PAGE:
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Meet the Dean: Jill Beloff Farrell, School of Education

Updated: Dec 8, 2023

By Liz Calvo

The dean of the School of Education, Jill Beloff Farrell, has contributed greatly to all her 20 years of working at Barry University.

Photo Credit to Melissa Tumbeiro

Despite loving our college, she couldn’t afford to attend herself, so instead she went and studied at Florida International University.

“At first, I was an art major who later became an education major thanks to my mother,” said Farrell. “I’m so happy I listened to her rather than continuing my studies and not being able to support myself financially.”

While working toward her doctoral degree, Farrell worked as an adjunct professor at FIU, Nova University and other universities. After receiving her degree, Farrell became a K-8 school principal.

The year she was defending her dissertation, a significant milestone signaling closure on your graduate student career, her colleague recommended that she tried working at Barry as an adjunct for the fall semester.

She heard of Barry University after she hired a few new teachers for her school who were all Barry University alumni.

“I hired four people from Barry University, and I have to say that my Barry professors at the time were the best,” she said.

Then, after agreeing to work at Barry University as an adjunct after speaking with Dr. Katherine Whiteman Farrell, she “immediately fell in love with her job at Barry University.”

She continued working as a professor at Barry while maintaining her middle school job and being offered job opportunities from three universities.

Photo Credit to Barry University

“I have always known that down the line after my doctoral degree I wanted to have a career in higher education because I always wanted to teach future teachers, teacher educations, and conduct research in education,” said Farrell. “I love being able to work with people who are as passionate about their profession as I am,” she said.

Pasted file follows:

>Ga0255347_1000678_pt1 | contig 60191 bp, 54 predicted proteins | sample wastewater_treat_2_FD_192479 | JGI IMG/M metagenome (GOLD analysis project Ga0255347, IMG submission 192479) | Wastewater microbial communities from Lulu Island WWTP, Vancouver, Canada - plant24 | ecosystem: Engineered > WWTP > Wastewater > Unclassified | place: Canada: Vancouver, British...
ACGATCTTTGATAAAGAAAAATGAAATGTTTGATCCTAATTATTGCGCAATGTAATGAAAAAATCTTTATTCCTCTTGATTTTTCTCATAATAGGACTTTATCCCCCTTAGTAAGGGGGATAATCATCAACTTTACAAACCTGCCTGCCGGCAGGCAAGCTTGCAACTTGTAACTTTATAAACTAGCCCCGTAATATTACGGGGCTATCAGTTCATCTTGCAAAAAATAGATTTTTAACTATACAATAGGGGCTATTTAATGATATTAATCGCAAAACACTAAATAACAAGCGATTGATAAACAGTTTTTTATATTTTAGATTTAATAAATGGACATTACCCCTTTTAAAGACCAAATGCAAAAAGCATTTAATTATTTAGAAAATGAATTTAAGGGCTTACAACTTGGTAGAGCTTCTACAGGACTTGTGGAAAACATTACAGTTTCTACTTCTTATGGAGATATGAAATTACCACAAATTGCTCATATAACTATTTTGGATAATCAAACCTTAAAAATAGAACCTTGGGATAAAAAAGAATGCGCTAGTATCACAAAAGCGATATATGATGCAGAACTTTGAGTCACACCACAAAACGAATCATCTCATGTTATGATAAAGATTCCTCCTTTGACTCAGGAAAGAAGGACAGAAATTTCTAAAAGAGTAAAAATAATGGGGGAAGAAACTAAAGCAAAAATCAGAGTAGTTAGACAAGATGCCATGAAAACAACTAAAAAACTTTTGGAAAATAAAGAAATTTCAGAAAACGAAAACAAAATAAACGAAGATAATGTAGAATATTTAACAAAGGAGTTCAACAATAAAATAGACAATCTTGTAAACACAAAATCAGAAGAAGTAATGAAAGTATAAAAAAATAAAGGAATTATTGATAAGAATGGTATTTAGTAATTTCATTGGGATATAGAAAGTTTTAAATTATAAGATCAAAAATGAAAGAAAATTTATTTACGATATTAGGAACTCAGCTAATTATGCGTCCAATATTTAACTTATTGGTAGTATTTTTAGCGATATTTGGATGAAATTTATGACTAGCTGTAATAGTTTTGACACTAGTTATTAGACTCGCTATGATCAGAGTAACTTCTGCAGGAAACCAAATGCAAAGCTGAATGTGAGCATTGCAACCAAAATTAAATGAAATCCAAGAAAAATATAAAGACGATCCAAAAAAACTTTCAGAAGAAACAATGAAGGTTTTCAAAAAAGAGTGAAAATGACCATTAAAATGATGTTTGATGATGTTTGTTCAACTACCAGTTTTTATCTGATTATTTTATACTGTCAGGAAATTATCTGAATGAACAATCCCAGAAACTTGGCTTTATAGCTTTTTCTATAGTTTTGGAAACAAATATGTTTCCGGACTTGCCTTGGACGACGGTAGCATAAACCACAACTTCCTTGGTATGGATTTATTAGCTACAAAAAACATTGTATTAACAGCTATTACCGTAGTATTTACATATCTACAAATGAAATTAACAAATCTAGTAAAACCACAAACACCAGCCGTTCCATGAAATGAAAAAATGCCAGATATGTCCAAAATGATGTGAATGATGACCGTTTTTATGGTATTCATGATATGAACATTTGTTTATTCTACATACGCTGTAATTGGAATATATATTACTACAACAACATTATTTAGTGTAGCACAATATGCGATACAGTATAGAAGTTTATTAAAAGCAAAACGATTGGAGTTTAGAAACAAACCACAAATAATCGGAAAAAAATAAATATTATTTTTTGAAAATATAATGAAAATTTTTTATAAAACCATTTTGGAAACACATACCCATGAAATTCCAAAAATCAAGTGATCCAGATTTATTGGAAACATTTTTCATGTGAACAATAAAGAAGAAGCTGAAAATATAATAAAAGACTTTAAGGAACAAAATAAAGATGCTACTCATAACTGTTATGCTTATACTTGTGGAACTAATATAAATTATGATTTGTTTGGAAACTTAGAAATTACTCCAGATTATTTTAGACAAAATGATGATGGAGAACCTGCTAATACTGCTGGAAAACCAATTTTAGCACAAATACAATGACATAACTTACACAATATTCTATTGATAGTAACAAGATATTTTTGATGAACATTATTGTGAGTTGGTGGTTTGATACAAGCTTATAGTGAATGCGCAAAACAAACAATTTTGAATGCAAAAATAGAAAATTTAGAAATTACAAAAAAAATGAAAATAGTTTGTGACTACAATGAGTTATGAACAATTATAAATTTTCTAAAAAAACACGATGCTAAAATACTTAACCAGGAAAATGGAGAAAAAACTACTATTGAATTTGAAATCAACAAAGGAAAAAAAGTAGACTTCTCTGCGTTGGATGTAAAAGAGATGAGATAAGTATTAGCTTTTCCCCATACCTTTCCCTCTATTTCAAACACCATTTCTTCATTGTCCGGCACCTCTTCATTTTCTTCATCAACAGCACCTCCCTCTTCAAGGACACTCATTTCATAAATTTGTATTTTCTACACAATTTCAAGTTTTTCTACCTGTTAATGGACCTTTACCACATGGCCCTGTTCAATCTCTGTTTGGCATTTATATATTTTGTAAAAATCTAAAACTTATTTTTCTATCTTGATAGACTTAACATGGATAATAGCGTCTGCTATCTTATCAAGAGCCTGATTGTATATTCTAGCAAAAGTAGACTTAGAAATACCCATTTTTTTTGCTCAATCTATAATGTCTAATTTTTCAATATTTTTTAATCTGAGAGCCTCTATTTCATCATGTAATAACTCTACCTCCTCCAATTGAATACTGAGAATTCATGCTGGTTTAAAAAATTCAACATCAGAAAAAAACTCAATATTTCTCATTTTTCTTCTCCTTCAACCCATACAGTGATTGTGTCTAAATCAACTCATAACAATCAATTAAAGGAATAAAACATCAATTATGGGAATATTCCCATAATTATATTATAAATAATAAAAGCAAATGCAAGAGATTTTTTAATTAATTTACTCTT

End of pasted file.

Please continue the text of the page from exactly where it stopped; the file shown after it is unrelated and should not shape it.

After six months of working as a Barry University professor, Farrell was assigned as a director for numerous programs, which led to her role as a Department Chair in the School of Education. She later became the associate dean of the school and now the dean of the school.

“It’s been a great experience, Barry University is my home, my community, and my family,” she said.

One of the most notable achievements Farrell has accomplished for the school has been to establish a graduate program in the Bahamas 10 years ago.

“Before I became the associate dean, one of our alums’ parents asked us to bring graduate programs to the Bahamas in order to bring opportunity to teachers who can’t leave the islands, next thing I knew I was in the Bahamas recruiting for our programs,” she said.

There have been hundreds of graduates from the Bahamas and she has worked with three governments in order to keep developing the program and maintain a relationship with the school and the people.

Aftermath of Hurricane Dorian. Photo Credit to Pexels.

“I made many trips to the Bahamas, especially during Hurricane Dorian to help with the relief and during the spring semester of 2020 where we hosted the alternative spring break mission trip,” she said.

While teaching at Barry, she remained connected to the education fund of Miami Dade County and was also a part of the superintendent’s urban principal initiative and the action research advisor for a national organization.

The most notable was her work in the collaborative nutrition initiative.

“We wanted to start gardens at school and trained teachers to use those gardens as the center piece of their curriculum,” she said.

At first, it started with second grade classes in five schools but then spread to 40 schools for all grade levels.

Two years ago, Farrell was honored as the first-ever recipient of The Education Fund’s Impact in Education Award for all the work she has done in the community and for her extraordinary work in education over the last 40 years.

Photo Credit to Melissa Tumbeiro

“I am very passionate about what I do, and I believe that the only way to make the world a better place is through education, and that starts with teachers,” she said.

When asked about her general sentiment about Barry students, Farrell said, “I love my students, I try to teach as much as I can during the semester, at least twice a year. I think our students are amazing, they have a thirst for knowledge and are so connected to doing things for others.”

To communicate with Dr. Jill Farrel, please contact her at her email

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